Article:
You’ve been dining out ever since you were knee high to a Grasshopper pie. That experience accompanied by a generous serving of solid writing skills, and a side dish of smart market research, ensures that you can eat, drink and make money.
Getting restaurant reviews published in e-zines, blogs or sites such as http://www.tripadvisor.com/ is easier than getting your byline in traditional media, but it’s harder to find good pay, typically.
However, the ‘net is an all-u-can-eat buffet of facts to spice up your articles. One of my favorite food websites is http://www.epicurious.com. In addition to the ‘net and reference staples such as a thesaurus, the restaurant review writer’s larder should be stocked with ethnic, foreign, specialty and classic cookbooks.
A file folder stuffed with samples of other writers’ restaurant critiques is inspiring, especially after you’ve written several reviews and are starving for a fresh way to say “delicious.”
As always, you’ll ascertain the target publication’s preferences in word count, slant, attitude and so forth to avoid rejections. There are questions to sift out that are unique to writing restaurant critiques. My sumptuous article about a French restaurant was rejected because the magazine only accepted restaurant reviews of restaurants that had advertised in their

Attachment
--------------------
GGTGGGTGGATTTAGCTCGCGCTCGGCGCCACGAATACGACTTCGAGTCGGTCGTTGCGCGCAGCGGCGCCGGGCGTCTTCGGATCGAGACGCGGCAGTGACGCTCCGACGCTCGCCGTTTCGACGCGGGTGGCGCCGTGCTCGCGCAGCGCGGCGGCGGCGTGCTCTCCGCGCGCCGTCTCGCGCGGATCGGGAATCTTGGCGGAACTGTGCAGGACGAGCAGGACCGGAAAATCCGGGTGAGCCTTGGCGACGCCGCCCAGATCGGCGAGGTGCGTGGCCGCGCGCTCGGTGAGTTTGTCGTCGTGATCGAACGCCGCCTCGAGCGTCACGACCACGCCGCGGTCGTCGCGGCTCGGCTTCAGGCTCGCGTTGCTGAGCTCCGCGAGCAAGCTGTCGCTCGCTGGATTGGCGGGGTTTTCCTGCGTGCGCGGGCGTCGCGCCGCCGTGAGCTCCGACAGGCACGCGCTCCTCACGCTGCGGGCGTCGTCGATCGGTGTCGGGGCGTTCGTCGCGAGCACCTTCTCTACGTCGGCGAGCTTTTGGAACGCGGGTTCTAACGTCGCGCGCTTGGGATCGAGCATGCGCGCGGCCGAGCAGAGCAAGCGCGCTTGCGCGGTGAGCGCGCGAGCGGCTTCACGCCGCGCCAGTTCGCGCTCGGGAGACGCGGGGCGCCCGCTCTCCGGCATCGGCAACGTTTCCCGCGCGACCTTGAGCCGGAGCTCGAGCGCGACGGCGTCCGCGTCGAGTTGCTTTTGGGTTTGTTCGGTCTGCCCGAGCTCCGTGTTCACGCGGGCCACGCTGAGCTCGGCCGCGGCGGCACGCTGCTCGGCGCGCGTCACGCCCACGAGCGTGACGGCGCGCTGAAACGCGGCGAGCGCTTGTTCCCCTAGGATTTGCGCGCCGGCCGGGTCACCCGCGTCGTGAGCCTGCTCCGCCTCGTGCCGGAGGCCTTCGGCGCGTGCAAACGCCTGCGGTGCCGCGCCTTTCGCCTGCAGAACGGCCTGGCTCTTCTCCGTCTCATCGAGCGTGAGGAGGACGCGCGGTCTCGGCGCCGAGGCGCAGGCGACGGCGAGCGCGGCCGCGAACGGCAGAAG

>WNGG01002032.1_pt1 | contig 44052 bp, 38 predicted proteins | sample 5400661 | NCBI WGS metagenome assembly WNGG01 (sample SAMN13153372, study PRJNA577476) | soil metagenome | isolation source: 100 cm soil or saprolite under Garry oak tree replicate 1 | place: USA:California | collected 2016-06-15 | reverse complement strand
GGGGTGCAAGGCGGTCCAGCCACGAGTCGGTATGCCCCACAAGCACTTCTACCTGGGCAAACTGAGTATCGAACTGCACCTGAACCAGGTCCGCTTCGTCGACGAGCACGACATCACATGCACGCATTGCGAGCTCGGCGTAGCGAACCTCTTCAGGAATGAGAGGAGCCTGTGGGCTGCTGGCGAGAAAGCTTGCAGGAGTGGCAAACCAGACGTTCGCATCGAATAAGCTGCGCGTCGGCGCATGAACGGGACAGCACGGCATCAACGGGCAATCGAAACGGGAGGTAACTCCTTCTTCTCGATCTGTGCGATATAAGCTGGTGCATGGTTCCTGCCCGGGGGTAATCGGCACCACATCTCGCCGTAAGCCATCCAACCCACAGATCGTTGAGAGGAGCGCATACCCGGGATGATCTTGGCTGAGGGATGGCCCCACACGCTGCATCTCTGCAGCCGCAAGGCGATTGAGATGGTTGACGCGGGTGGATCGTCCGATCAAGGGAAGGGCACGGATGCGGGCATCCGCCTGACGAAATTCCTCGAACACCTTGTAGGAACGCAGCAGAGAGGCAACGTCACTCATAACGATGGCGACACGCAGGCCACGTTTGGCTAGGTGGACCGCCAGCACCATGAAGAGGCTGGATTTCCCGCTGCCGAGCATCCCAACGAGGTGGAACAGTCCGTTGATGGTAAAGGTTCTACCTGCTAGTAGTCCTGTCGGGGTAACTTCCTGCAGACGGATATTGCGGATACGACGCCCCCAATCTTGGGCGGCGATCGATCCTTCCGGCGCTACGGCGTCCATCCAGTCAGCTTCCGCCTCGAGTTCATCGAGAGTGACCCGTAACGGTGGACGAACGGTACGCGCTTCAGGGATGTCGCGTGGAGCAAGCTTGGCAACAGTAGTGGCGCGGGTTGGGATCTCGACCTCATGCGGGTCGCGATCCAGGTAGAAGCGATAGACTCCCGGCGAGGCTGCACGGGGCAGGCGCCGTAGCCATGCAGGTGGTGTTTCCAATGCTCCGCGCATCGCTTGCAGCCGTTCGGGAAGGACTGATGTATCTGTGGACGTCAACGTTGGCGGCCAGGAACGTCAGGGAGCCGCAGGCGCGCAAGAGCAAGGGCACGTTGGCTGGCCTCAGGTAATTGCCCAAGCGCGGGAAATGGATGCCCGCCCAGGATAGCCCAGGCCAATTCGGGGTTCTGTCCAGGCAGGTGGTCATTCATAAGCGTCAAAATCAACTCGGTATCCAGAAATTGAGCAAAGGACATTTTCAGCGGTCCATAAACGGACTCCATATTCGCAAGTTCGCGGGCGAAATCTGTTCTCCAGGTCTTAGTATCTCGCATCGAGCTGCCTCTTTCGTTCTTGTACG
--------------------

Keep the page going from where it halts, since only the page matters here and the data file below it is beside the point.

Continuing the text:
publication. Getting the mag’s submission guidelines would have spared me from disappointment.
Find out if reviewers are paid a standard fee. Are they reimbursed for meals? Who provides the photos? Are menu prices listed? Is dinner dinner or is dinner supper? Are restaurants rated on a five-fork scale? How are negative opinions expressed? (Most editors prefer to publish positive, yet honest critiques.)
Are readers likely to know what fricassee means? Is the chef’s or manager’s bio mentioned? Is the writing sensual or businesslike or technical? Are storytelling techniques used? Apart from all those permutations of policy and style, the prime objective of restaurant reviews is informing readers what to expect if they dine at the reviewed restaurant. The second objective is entertaining readers, regardless.
Before zeroing in on a specific restaurant to review, look for gaps in the target publication’s coverage. Have previous articles covered downtown cafes, but skimped on bistros and diners in the ‘burbs and hinterlands? What about vegetarian restaurants? Kosher restaurants? How about an article that focuses on restaurants serving wild game? When a new restaurant pops up, be the first to pop your piece de resistance in the mail to an editor.
It’s 1965 and Ken Paderson is itchin’ to get his driver’s license, but his world turns upside down when he and his dad are whisked off to a remote army outpost in Japan. Bento, moshi and udan replace lunch box, rice and spaghetti. The novel, Ken’s War, is slated for publication this May by Melange Books LLC. Please like the brand new site https://www.facebook.com/kenswar.